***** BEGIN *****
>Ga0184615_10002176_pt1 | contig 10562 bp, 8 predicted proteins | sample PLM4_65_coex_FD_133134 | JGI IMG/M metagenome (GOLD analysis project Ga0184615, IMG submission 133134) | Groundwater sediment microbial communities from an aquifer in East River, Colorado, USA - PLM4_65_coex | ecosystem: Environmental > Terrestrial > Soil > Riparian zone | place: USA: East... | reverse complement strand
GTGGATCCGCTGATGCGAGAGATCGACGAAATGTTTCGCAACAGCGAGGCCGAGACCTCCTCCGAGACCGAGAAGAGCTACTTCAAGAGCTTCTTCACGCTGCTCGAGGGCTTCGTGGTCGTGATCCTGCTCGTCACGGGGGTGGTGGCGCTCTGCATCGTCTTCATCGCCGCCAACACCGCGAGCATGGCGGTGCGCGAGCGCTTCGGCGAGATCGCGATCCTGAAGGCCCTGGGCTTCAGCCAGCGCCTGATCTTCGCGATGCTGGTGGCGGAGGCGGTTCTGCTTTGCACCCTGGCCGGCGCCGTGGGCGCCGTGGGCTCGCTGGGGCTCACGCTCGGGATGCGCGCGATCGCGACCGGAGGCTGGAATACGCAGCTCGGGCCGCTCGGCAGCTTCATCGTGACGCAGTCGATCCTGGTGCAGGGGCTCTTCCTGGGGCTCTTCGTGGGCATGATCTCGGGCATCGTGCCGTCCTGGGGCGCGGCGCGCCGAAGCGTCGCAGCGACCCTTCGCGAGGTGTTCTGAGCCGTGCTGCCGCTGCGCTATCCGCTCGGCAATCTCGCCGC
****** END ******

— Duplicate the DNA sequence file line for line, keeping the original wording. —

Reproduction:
>Ga0184615_10002176_pt1 | contig 10562 bp, 8 predicted proteins | sample PLM4_65_coex_FD_133134 | JGI IMG/M metagenome (GOLD analysis project Ga0184615, IMG submission 133134) | Groundwater sediment microbial communities from an aquifer in East River, Colorado, USA - PLM4_65_coex | ecosystem: Environmental > Terrestrial > Soil > Riparian zone | place: USA: East... | reverse complement strand
GTGGATCCGCTGATGCGAGAGATCGACGAAATGTTTCGCAACAGCGAGGCCGAGACCTCCTCCGAGACCGAGAAGAGCTACTTCAAGAGCTTCTTCACGCTGCTCGAGGGCTTCGTGGTCGTGATCCTGCTCGTCACGGGGGTGGTGGCGCTCTGCATCGTCTTCATCGCCGCCAACACCGCGAGCATGGCGGTGCGCGAGCGCTTCGGCGAGATCGCGATCCTGAAGGCCCTGGGCTTCAGCCAGCGCCTGATCTTCGCGATGCTGGTGGCGGAGGCGGTTCTGCTTTGCACCCTGGCCGGCGCCGTGGGCGCCGTGGGCTCGCTGGGGCTCACGCTCGGGATGCGCGCGATCGCGACCGGAGGCTGGAATACGCAGCTCGGGCCGCTCGGCAGCTTCATCGTGACGCAGTCGATCCTGGTGCAGGGGCTCTTCCTGGGGCTCTTCGTGGGCATGATCTCGGGCATCGTGCCGTCCTGGGGCGCGGCGCGCCGAAGCGTCGCAGCGACCCTTCGCGAGGTGTTCTGAGCCGTGCTGCCGCTGCGCTATCCGCTCGGCAATCTCGCCGC